By the time Tiger Woods arrived at the 28th golf hole he’d played Saturday, he was bushed.
He’d stirred his own emotions and that of the huge galleries at Bellerive Country Club by finishing out the rain-delayed second round of the PGA Championship with a four-under-par 66.
Then the 42-year-old Woods went back out and opened the third round with five birdies in the first eight holes. At that point, he was in second place and creating a buzz that only he can.
When he reached the green at the par-five 17th in two shots, an eagle could have put Woods in the final group Sunday — another milestone in his comeback.
But an older Woods teases more than he delivers, and not only did he motor his first putt four feet past the hole, he missed the comebacker for birdie.
It was a critical mistake in his otherwise impressive, second straight 66.
With Woods at eight under overall, he was tied with five players, four of them major winners, four back of leader Brooks Koepka. At one shot better, he would have had only two players ahead of him to overcome to win his 15th major title and first in more than 10 years.
“I thought I played really clean cards, really clean rounds,” Woods said. “And I just wish I could have got myself a couple more shots closer to the lead. Especially with 17, the way it’s playing.”
The tee on 17 was moved up to 550 yards to give the players a chance to go for the green in two, and they did so in large numbers. There were three eagles and 42 birdies among 80 players.
Woods acknowledged that mental fatigue might have played a role in the three-putt at 17.
“I should have played it faster than what I was thinking,” Woods said. “I didn’t do that. I rapped it past the hole and missed the putt.
“I’m definitely tired,” he said. “It’s not necessarily the physical; it’s the mentally grinding that hard for 29 holes in this heat. It was a long day.”
Fowler toughs it out
Playing with a strained muscle on his right side, Rickie Fowler is hanging tough.
He was forced to hit from the deep rough on numerous occasions Saturday in playing 26 holes, but still managed to post 67 in the second round and 69 in the third.
In a trio of players trying to win their first major, Fowler joined Gary Woodland and Jon Rahm in a tie for third place, three shots behind Koepka.
“Luckily, it hasn’t gotten worse,” Fowler said of the injury he said he first suffered last week. “It’s stayed pretty much the same throughout the week. There’s probably not a whole lot of golf in my future next week.”
Finau’s wild ride
Tony Finau may have earned himself a captain’s pick on the U.S. Ryder Cup team with a second round he summed up in one word: “nuts.”
In the round that started Friday and finished Saturday morning, Finau made 10 birdies — along with a triple bogey — in shooting 66. He did so playing with Jim Furyk, the U.S. captain for next month’s showdown with Europe in Paris.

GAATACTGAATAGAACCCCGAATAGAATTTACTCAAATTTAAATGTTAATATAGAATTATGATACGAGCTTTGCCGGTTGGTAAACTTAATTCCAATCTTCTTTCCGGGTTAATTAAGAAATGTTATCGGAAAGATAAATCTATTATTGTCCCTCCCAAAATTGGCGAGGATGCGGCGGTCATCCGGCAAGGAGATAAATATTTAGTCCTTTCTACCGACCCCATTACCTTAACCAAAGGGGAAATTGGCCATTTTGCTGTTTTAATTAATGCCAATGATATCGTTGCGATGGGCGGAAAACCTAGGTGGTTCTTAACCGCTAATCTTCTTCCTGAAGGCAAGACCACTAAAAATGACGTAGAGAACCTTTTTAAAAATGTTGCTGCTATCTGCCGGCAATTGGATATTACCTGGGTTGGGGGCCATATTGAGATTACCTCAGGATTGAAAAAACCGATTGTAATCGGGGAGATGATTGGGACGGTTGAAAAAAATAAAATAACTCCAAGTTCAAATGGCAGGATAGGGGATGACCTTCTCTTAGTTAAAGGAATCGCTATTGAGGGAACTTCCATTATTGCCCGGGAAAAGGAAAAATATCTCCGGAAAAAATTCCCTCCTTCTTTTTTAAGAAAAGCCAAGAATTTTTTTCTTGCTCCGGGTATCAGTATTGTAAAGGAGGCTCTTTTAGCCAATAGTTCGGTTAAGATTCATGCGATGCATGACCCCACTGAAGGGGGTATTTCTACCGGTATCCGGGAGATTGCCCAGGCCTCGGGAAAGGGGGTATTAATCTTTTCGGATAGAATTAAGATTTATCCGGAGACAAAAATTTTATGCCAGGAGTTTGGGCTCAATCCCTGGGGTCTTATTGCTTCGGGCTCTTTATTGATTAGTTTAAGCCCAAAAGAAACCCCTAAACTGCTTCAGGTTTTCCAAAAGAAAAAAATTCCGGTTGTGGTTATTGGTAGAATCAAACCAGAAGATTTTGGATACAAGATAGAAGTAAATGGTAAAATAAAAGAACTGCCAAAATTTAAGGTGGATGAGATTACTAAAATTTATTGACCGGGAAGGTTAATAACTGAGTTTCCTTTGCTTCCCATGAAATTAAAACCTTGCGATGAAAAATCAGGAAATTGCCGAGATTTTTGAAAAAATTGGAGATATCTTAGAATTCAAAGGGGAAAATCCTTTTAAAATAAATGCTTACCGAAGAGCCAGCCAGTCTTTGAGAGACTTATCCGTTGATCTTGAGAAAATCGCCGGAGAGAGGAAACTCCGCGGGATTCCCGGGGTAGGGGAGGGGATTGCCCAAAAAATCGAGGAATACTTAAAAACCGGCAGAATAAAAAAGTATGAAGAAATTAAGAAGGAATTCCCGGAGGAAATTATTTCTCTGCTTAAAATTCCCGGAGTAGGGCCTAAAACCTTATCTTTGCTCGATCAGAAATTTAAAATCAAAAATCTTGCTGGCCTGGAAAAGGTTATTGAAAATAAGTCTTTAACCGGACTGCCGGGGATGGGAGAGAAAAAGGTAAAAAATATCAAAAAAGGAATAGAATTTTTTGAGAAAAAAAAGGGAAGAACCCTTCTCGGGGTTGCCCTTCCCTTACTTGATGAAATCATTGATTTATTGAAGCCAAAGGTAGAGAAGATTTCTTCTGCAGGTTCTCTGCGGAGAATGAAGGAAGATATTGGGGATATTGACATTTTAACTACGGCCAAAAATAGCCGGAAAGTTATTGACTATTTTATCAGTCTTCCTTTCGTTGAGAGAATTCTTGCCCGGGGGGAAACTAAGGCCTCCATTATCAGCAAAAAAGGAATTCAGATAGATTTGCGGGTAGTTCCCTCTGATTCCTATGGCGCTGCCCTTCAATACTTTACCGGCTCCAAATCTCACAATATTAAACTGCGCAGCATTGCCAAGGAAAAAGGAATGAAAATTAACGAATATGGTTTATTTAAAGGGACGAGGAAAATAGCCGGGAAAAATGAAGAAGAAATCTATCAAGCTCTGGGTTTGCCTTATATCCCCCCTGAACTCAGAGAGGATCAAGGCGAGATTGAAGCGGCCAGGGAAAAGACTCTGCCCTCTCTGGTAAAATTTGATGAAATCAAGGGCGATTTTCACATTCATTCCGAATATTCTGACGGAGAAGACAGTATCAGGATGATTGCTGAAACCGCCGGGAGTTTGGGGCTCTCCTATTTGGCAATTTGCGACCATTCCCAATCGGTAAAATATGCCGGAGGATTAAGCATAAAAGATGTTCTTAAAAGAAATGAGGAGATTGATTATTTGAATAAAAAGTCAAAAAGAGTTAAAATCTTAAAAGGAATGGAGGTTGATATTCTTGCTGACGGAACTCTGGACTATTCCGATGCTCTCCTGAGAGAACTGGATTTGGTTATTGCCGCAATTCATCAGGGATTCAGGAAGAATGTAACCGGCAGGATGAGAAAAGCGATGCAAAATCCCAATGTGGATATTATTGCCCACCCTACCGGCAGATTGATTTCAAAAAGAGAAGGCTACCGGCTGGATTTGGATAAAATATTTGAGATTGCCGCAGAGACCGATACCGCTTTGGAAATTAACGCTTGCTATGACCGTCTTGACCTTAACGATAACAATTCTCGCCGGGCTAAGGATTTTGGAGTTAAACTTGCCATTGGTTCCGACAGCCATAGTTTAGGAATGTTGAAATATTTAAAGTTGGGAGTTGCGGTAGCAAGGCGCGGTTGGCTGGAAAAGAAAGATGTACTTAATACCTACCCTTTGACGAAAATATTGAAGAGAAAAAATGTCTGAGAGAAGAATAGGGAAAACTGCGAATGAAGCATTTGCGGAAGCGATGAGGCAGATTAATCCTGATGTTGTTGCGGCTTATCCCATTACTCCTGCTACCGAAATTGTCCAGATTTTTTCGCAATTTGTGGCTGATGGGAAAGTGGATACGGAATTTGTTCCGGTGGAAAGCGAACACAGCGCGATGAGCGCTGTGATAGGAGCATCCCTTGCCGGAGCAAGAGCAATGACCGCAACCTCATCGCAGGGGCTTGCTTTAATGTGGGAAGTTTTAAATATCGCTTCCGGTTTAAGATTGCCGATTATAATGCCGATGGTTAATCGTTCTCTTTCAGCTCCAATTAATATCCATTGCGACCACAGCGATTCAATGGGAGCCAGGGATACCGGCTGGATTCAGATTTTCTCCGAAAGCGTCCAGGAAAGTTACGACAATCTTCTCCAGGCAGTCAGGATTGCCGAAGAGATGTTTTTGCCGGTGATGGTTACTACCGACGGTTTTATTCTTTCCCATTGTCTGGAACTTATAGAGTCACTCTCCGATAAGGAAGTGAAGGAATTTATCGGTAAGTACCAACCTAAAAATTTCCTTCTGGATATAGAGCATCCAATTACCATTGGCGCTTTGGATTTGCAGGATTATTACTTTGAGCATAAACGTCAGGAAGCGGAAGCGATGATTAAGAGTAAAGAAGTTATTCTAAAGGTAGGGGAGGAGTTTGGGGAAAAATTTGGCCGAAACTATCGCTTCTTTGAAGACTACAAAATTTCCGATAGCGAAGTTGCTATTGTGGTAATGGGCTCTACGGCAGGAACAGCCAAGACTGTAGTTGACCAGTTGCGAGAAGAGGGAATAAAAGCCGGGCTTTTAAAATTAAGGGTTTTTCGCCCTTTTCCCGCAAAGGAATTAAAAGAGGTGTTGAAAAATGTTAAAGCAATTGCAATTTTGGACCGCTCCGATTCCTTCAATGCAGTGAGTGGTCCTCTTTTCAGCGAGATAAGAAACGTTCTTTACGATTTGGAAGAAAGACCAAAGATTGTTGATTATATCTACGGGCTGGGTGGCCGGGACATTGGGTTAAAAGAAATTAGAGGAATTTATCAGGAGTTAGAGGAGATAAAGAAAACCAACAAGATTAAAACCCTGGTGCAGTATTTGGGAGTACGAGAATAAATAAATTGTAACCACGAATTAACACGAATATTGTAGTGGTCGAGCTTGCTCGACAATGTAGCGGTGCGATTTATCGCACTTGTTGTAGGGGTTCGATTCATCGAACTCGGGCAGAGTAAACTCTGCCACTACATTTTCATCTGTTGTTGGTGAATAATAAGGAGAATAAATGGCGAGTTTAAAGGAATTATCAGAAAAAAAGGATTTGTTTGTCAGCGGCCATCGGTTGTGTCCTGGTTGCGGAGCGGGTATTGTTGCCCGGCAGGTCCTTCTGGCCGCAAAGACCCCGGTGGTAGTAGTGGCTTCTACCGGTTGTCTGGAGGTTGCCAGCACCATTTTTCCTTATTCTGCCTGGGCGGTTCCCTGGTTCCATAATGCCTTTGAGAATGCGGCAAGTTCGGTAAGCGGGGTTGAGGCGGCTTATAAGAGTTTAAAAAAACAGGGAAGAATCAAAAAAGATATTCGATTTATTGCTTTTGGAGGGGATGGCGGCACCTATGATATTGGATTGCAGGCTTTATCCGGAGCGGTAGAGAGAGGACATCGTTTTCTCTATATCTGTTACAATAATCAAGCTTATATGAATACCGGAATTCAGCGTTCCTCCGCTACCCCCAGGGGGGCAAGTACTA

It might be tough for Furyk to pass up a player who can be so explosive.
Asked about Furyk’s reaction to his play, Finau said, “He didn’t say anything, but he was just shaking his head. … For sure it was the craziest round I think he’s ever seen.”
Finau’s third round was ho-hum for him: four birdies and three bogeys for 69. He stood at one under overall, tied for 57th.
Matt Wallace, a two-time winner on the European Tour this year, produced an enormous roar in the gallery when he made a hole in one at the 16th. The 28-year-old Englishman used a five-iron for a seemingly monstrous par-three at 232 yards.
“Best shot of my life, probably,” Wallace said. “In front of a few thousand people on one hole; in front of Jordan [Spieth]. My caddie Dave [McNeilly] finally picked a good club for me.
“I flushed it right into my zone. And we can’t see where it lands into the shade, but when it landed the crowd started cheering. And then it rolled in, and they went mental, and it kind of reverberated back to the tee, and then I just went crazy. So, yeah, a special day for me.”
After Wallace retrieved his ball from the cup, he kissed it and chucked in into the stands.
“People were, like, oh that’s a stupid move,” Wallace said. “But I threw it in and then I met the guy after that hole and signed it for him. He said, ‘Are you sure you don’t want it back?’ and I said, ‘You keep that mate.’ I keep the balls that I win with on the mantle piece, so that one will just live in my memory.”
The ace was the 26th in the PGA Championship since they began keeping records in 1983.
Mickelson’s sour finish
As easy as the course played for many, it was shockingly challenging for Phil Mickelson. He made only three more birdies (six) than double bogeys (three) in 36 holes, shot 73-71 and missed the cut by four shots.